Unfortunately, the database's primary keys (not auto incrementing) are also managed by a custom ORM by querying a MySQL function that returns the next set of ID's to be used. The ORM then caches them and serves them up to the application. The database itself is an ever growing 2 TB's of data, which would make downtime significant.
I had planned on using Dapper as I've enjoyed ease/performance in the past, but weening this database off of this custom ORM seems daunting and prone to error.
My humble opinion:
A rule of thumb when you deal with legacy code is: if something works, keep it that way. If necessary, make a change or an improvement. The main reasons are:
Besides, it depends a lot on the plan of the company the reasons to change (adding a feature, fixing a bug, improving design or optimizing resource usage). My humble experience tells me that time and budget are very important, and although we always want to redesign (or in some cases, to code from scratch), the most important is the business objectives and the added value.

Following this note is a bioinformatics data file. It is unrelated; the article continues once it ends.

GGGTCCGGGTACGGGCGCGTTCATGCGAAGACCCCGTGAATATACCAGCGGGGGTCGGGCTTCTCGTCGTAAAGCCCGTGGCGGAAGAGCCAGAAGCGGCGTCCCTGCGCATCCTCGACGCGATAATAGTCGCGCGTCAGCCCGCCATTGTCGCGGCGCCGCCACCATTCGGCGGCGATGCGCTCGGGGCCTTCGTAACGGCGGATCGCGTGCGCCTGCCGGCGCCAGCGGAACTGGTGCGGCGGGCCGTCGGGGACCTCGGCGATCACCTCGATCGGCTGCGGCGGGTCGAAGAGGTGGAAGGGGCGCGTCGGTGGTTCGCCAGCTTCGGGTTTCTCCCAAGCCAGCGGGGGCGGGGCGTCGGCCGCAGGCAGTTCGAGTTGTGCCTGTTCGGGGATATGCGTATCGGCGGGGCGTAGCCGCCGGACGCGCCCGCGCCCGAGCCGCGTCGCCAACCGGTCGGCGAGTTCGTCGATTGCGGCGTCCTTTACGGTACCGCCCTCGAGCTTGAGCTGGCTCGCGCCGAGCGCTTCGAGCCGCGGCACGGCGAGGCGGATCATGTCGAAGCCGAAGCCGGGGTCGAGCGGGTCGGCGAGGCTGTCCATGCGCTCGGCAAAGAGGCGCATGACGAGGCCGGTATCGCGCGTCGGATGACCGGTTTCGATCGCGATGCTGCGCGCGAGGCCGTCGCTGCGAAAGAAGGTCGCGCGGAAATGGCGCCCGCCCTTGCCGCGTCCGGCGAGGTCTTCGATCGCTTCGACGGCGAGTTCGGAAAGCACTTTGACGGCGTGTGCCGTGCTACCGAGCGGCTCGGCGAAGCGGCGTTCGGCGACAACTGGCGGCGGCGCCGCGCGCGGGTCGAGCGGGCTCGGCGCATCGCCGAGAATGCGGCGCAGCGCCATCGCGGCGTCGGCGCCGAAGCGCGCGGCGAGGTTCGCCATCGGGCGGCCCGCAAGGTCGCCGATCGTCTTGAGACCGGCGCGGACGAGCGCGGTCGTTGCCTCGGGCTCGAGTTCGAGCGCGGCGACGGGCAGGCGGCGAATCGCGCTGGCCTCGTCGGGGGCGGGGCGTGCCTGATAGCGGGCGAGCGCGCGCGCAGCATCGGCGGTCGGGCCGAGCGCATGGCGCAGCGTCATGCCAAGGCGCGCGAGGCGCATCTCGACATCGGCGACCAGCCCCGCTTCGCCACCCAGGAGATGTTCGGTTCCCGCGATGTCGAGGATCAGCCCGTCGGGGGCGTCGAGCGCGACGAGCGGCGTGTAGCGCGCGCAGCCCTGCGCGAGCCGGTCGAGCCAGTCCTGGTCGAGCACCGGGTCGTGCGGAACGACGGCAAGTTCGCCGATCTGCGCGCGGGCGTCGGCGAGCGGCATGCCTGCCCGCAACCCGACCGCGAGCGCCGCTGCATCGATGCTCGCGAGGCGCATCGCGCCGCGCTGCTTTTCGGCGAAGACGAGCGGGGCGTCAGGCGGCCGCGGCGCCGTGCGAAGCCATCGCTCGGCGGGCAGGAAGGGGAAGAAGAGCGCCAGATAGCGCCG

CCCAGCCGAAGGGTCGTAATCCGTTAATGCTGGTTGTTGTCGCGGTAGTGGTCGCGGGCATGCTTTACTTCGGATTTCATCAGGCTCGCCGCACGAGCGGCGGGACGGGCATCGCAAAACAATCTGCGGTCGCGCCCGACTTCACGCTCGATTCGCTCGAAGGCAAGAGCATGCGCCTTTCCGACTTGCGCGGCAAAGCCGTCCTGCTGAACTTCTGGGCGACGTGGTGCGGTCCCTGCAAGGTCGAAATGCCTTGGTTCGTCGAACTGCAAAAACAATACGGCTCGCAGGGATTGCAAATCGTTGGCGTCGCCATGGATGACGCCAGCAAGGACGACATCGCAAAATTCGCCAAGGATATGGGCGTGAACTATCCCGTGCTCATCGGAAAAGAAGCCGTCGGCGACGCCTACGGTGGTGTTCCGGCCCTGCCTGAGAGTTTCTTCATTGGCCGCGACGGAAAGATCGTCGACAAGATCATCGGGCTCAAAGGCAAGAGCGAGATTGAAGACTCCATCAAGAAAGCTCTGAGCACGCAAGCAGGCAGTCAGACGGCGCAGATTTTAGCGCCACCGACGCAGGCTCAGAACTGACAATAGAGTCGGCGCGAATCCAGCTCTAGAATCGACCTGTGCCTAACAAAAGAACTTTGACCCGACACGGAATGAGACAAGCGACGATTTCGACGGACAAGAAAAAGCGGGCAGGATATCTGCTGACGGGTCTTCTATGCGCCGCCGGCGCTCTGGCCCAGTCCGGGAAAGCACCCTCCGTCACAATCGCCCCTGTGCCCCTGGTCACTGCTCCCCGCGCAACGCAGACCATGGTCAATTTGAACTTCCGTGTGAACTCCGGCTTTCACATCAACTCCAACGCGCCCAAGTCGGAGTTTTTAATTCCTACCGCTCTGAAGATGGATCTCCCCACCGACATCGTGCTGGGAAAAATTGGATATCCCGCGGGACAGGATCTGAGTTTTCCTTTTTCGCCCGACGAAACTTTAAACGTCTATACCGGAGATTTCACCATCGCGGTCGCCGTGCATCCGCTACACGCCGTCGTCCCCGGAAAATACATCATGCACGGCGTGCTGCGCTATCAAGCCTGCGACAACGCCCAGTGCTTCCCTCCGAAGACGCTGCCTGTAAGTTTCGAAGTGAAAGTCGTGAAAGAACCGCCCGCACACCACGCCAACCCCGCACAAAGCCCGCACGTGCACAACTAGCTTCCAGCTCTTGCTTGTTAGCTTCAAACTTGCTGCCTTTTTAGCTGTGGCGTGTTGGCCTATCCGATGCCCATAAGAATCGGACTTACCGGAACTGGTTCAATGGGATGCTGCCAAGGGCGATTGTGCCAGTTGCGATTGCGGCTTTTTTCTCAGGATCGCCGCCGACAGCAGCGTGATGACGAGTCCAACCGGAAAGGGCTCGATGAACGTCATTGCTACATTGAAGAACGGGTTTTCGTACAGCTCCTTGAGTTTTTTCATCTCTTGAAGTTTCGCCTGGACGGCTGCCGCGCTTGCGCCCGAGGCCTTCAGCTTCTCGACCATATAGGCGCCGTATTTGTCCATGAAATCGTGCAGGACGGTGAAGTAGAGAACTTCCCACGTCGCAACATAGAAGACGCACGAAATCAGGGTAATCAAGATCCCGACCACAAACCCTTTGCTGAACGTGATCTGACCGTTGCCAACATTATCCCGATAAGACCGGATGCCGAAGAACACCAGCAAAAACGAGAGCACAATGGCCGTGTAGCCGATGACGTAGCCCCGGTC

In your case, maybe it's not necessary to change all the ORM. If you say that the ID's are cached, a better approach would be to modify the PK's, adding on them the identity property (with the properly starting value on each table). After that you can delete that particular part of the code that get the next Id's.
In some cases, an unnormalized database has his reasons. I've seen cases in which the data is copied to the tables to avoid the join, which affects performance. I'm talking about millions of records...
Reasons to change the ORM: maybe if it's inefficient, or if it does not close unmanaged code (in this case a better approach is to implement the IDisposable interface). If it works, maybe a better approach is to use a new ORM once you need to create new functionalities. If the project needs a refactoring for optimization purposes, the change needs to be applied in the bottlenecks, not the entire code.
There is a lot of discussion about the topic. A good recommended resource is "Working effectively with legacy code" by Michael Feathers, or "Getting Started With DDD When Surrounded By Legacy Systems" by Eric Evans.